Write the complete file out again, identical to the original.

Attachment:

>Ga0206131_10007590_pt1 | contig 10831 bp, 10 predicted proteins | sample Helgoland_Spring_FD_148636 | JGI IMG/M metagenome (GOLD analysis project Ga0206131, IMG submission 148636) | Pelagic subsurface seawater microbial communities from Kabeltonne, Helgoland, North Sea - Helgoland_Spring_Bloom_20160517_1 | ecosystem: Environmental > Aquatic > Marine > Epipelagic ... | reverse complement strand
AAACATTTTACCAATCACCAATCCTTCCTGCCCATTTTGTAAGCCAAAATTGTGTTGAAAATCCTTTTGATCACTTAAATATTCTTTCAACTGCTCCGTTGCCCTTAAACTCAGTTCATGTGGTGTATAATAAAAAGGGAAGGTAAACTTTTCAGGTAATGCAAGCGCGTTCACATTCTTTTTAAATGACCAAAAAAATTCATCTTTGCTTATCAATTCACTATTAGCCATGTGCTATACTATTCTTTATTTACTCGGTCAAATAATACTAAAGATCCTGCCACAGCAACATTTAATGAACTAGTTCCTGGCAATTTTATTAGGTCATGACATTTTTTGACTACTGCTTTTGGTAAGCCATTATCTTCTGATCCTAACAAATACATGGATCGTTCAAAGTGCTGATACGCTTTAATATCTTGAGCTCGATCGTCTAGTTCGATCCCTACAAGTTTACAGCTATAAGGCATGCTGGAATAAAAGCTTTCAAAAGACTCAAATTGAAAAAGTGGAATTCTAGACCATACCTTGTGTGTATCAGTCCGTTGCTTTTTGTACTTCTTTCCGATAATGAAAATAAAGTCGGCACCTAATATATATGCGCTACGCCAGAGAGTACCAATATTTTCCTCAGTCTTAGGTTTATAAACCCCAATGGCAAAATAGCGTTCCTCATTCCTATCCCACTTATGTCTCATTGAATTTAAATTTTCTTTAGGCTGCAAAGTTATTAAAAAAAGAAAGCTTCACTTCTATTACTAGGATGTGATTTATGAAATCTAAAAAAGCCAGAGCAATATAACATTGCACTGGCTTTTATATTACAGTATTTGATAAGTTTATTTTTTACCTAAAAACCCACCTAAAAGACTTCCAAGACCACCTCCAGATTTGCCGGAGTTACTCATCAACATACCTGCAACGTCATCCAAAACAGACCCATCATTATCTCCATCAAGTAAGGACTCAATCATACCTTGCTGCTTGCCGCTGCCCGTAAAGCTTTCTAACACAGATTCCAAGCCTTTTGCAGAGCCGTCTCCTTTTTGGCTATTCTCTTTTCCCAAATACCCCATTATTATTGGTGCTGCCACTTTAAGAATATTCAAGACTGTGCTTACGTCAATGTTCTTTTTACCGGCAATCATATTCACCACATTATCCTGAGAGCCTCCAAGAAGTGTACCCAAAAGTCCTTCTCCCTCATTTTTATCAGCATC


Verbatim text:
>Ga0206131_10007590_pt1 | contig 10831 bp, 10 predicted proteins | sample Helgoland_Spring_FD_148636 | JGI IMG/M metagenome (GOLD analysis project Ga0206131, IMG submission 148636) | Pelagic subsurface seawater microbial communities from Kabeltonne, Helgoland, North Sea - Helgoland_Spring_Bloom_20160517_1 | ecosystem: Environmental > Aquatic > Marine > Epipelagic ... | reverse complement strand
AAACATTTTACCAATCACCAATCCTTCCTGCCCATTTTGTAAGCCAAAATTGTGTTGAAAATCCTTTTGATCACTTAAATATTCTTTCAACTGCTCCGTTGCCCTTAAACTCAGTTCATGTGGTGTATAATAAAAAGGGAAGGTAAACTTTTCAGGTAATGCAAGCGCGTTCACATTCTTTTTAAATGACCAAAAAAATTCATCTTTGCTTATCAATTCACTATTAGCCATGTGCTATACTATTCTTTATTTACTCGGTCAAATAATACTAAAGATCCTGCCACAGCAACATTTAATGAACTAGTTCCTGGCAATTTTATTAGGTCATGACATTTTTTGACTACTGCTTTTGGTAAGCCATTATCTTCTGATCCTAACAAATACATGGATCGTTCAAAGTGCTGATACGCTTTAATATCTTGAGCTCGATCGTCTAGTTCGATCCCTACAAGTTTACAGCTATAAGGCATGCTGGAATAAAAGCTTTCAAAAGACTCAAATTGAAAAAGTGGAATTCTAGACCATACCTTGTGTGTATCAGTCCGTTGCTTTTTGTACTTCTTTCCGATAATGAAAATAAAGTCGGCACCTAATATATATGCGCTACGCCAGAGAGTACCAATATTTTCCTCAGTCTTAGGTTTATAAACCCCAATGGCAAAATAGCGTTCCTCATTCCTATCCCACTTATGTCTCATTGAATTTAAATTTTCTTTAGGCTGCAAAGTTATTAAAAAAAGAAAGCTTCACTTCTATTACTAGGATGTGATTTATGAAATCTAAAAAAGCCAGAGCAATATAACATTGCACTGGCTTTTATATTACAGTATTTGATAAGTTTATTTTTTACCTAAAAACCCACCTAAAAGACTTCCAAGACCACCTCCAGATTTGCCGGAGTTACTCATCAACATACCTGCAACGTCATCCAAAACAGACCCATCATTATCTCCATCAAGTAAGGACTCAATCATACCTTGCTGCTTGCCGCTGCCCGTAAAGCTTTCTAACACAGATTCCAAGCCTTTTGCAGAGCCGTCTCCTTTTTGGCTATTCTCTTTTCCCAAATACCCCATTATTATTGGTGCTGCCACTTTAAGAATATTCAAGACTGTGCTTACGTCAATGTTCTTTTTACCGGCAATCATATTCACCACATTATCCTGAGAGCCTCCAAGAAGTGTACCCAAAAGTCCTTCTCCCTCATTTTTATCAGCATC